Activist Investor Report – U.S. Senate Approves Wall Street Reform Bill

June 1, 2010

On May 20, 2010, the United States Senate approved a bill containing its version of the “Restoring American Financial Stability Act of 2010”, or RAFSA. While RAFSA focuses primarily on the expansion of federal regulation over banks and other financial institutions, the bill includes several significant proposals relating to executive compensation and corporate governance practices of U.S. publicly traded companies that are intended to enhance corporate transparency and the rights of shareholders.

Executive Compensation

  • Say on Pay” Shareholder Resolution. Each annual shareholder meeting proxy statement would be required to include a precatory “say on pay” shareholder resolution to specifically approve a company’s level of executive compensation. Shareholders would continue to have the right to make other proposals for inclusion in the company’s proxy statement relating to executive compensation. The bill would also prohibit discretionary broker voting on “say on pay” resolutions or other matters relating to executive compensation.
  • Executive Compensation Clawback. As a condition to listing on a national securities exchange, a company must adopt a policy that provides that if a company’s financial statements are restated due to material non-compliance with financial reporting requirements under the federal securities laws, the company may recover from all current and former executives the difference between that executive’s actual incentive based compensation for the prior three fiscal years and the amount of incentive based compensation that would have been paid during the same period after giving effect to the restatement.
  • Executive Compensation Disclosure. Each annual shareholder meeting proxy statement would be required to include, in addition to existing executive compensation disclosure, the median annual compensation of all of the company’s employees excluding the chief executive officer, and the ratio of the median compensation to the chief executive officer’s compensation. Additional disclosure would also be required regarding the relationship between executive compensation and the financial performance of the company, including stock price and dividends paid during the relevant period. Finally, the company would be required to disclose in each annual shareholder meeting proxy statement whether company policy permits any employee or director of the company to hedge against (i.e., sell short) any decrease in the market value of any equity security granted as part of such employee’s or director’s compensation or otherwise held by such person.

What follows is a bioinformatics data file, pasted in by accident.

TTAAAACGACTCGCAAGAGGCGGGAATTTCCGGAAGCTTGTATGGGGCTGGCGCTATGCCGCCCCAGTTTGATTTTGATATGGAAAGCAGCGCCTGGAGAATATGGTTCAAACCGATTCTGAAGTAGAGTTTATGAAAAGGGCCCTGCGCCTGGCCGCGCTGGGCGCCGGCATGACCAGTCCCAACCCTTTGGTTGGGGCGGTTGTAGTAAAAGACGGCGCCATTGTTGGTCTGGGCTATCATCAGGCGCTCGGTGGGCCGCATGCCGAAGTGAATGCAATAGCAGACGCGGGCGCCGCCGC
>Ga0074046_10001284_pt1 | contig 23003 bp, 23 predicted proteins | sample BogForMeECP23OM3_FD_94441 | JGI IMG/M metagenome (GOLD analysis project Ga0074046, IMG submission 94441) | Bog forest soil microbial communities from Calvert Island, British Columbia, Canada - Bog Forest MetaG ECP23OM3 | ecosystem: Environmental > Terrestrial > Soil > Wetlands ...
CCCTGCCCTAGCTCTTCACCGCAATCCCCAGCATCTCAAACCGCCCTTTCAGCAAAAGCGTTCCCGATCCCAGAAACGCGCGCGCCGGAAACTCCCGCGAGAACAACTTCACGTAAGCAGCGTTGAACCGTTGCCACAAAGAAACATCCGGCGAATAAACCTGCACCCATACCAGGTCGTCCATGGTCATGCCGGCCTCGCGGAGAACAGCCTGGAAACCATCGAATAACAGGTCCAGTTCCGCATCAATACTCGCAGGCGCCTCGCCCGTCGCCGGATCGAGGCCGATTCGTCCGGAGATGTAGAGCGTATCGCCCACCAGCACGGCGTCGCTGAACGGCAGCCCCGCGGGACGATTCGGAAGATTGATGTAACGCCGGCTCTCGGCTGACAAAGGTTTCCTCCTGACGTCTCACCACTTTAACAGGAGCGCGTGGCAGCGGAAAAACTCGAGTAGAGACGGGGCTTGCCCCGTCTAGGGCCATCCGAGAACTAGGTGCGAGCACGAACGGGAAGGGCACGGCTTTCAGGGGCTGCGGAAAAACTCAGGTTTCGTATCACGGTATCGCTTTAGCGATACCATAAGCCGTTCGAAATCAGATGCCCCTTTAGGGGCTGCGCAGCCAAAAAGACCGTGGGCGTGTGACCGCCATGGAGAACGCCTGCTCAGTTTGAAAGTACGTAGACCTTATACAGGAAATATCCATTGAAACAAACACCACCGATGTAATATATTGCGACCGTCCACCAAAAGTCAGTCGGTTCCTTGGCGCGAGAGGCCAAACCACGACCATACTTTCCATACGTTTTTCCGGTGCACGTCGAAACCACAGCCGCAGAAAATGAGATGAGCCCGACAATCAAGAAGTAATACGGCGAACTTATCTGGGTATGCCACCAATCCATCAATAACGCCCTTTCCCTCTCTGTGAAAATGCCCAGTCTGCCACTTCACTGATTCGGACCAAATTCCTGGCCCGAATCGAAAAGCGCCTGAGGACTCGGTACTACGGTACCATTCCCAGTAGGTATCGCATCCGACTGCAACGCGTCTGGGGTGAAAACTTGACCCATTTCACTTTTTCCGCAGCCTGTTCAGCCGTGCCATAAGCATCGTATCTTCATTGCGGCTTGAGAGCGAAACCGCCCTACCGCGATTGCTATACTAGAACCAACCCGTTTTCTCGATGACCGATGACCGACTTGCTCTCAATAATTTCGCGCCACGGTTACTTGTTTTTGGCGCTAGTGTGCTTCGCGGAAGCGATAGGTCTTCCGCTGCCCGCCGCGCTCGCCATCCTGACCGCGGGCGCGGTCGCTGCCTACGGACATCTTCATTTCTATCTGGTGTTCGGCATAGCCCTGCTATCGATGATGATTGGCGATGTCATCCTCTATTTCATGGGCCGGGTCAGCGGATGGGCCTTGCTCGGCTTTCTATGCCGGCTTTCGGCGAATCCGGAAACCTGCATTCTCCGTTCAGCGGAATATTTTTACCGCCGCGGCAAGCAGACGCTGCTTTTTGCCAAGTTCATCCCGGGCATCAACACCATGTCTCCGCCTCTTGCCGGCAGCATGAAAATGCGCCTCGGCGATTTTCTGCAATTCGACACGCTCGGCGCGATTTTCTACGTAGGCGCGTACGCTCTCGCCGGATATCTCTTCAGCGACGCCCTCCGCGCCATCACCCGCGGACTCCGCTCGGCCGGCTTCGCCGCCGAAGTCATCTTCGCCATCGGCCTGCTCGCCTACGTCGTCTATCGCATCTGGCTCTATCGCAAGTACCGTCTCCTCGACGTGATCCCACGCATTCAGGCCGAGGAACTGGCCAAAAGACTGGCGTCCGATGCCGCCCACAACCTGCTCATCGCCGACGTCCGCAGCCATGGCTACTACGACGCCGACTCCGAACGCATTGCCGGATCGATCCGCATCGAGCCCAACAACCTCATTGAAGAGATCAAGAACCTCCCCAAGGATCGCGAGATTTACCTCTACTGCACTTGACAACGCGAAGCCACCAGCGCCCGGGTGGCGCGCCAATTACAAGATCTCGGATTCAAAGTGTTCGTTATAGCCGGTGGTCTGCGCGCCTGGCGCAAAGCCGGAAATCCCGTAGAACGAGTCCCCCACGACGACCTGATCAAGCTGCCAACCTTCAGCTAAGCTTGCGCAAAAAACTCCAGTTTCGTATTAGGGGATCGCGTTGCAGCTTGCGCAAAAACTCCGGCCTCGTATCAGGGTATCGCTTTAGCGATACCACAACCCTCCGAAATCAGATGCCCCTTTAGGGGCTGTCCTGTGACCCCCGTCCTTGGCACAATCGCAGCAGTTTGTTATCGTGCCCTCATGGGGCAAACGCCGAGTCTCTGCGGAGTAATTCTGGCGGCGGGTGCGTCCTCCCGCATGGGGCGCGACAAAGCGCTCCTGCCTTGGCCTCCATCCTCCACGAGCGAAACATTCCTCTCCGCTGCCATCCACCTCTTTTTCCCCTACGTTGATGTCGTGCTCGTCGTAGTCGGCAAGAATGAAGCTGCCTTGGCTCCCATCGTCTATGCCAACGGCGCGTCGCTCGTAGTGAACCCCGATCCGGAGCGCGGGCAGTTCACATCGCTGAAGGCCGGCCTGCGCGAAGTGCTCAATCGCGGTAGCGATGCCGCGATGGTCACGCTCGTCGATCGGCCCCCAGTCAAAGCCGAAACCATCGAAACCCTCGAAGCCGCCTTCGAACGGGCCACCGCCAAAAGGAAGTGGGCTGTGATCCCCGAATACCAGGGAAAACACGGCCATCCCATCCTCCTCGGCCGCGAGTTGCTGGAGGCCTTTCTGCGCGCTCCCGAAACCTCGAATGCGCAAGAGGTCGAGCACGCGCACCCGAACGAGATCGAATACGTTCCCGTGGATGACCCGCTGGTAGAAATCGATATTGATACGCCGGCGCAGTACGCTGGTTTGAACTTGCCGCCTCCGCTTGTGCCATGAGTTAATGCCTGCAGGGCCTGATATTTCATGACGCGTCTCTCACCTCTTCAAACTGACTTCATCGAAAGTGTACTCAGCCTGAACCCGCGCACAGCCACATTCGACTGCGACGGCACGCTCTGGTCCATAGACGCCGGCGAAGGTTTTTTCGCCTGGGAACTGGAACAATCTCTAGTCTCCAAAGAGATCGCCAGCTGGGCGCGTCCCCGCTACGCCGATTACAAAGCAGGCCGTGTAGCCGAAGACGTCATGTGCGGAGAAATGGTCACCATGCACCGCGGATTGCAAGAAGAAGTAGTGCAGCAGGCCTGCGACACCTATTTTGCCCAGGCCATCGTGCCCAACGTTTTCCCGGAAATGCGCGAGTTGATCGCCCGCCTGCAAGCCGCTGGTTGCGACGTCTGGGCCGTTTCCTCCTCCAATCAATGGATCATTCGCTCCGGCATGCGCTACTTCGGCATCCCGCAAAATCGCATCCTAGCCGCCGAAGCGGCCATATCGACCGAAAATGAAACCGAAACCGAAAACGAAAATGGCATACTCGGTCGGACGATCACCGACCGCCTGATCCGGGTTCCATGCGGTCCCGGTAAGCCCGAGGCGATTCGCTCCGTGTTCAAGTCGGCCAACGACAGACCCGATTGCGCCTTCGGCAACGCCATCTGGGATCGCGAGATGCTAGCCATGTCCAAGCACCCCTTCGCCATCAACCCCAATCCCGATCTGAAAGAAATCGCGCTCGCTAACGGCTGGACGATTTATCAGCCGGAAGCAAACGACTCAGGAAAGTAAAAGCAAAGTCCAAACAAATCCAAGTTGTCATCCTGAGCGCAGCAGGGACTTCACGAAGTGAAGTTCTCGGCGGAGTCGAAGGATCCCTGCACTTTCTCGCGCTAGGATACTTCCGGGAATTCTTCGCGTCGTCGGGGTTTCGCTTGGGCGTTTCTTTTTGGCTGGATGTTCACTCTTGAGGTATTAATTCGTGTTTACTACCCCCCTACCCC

• Compensation Committee Requirements. The independence of each member of the compensation committee of a company listed on a national securities exchange is required to be considered in light of the source of compensation to that director, including consulting, advisory or other fees, and whether the member is an affiliate of the issuer. In addition, the compensation committee would be required to provide additional disclosure regarding the independence of any compensation consultant and any other professional advisors retained by the committee.

Election of Directors

Uniform federal voting standards would replace current provisions relating to the election of directors governed by state law and a company’s bylaws. Under the proposed bill, all uncontested director elections would require directors to be elected by a majority of votes cast (as opposed to a plurality), and would require the nominee to submit his or her resignation if elected by less than a majority, in which case the company’s board would be require to accept the resignation or, if approved by unanimous consent of the board, reject the resignation and publicly disclose the reason such resignation was not accepted within 30 days of the vote. In contested elections, a director could be elected by plurality vote.

Proxy Access

RAFSA would grant the Securities and Exchange Commission the authority to adopt rules requiring the inclusion of shareholder nominees in the company’s own proxy statement. This provision clarifies the SEC’s authority to adopt a new Rule 14a-11 of the federal proxy rules that would require any reporting company subject to the proxy rules, or any investment company registered under the Investment Company Act of 1940, to include shareholder director nominees in the company’s own proxy statement, subject to the satisfaction of certain eligibility and procedural requirements.

The Senate’s RAFSA bill must be reconciled with a counterpart bill passed by the House of Representatives last year, entitled the “Wall Street Reform and Consumer Protection Act of 2009” before it can be approved in final form by Congress, and submitted to the President for his approval. Any legislation ultimately enacted may differ significantly from RAFSA or from the House bill.


Seward & Kissel will continue to monitor the progress of RAFSA, as well as other initiatives and developments of significance to our activist clients, and advise our clients of further developments in future Activist Investor Reports.

If you have any questions regarding this Report or other activist investor matters, please contact the following Capital Markets Group partners: Robert Lustrin at (212) 574-1420 or Ted Horton at (212) 574-1265 or any other member of the Capital Markets or Investment Management groups at Seward & Kissel.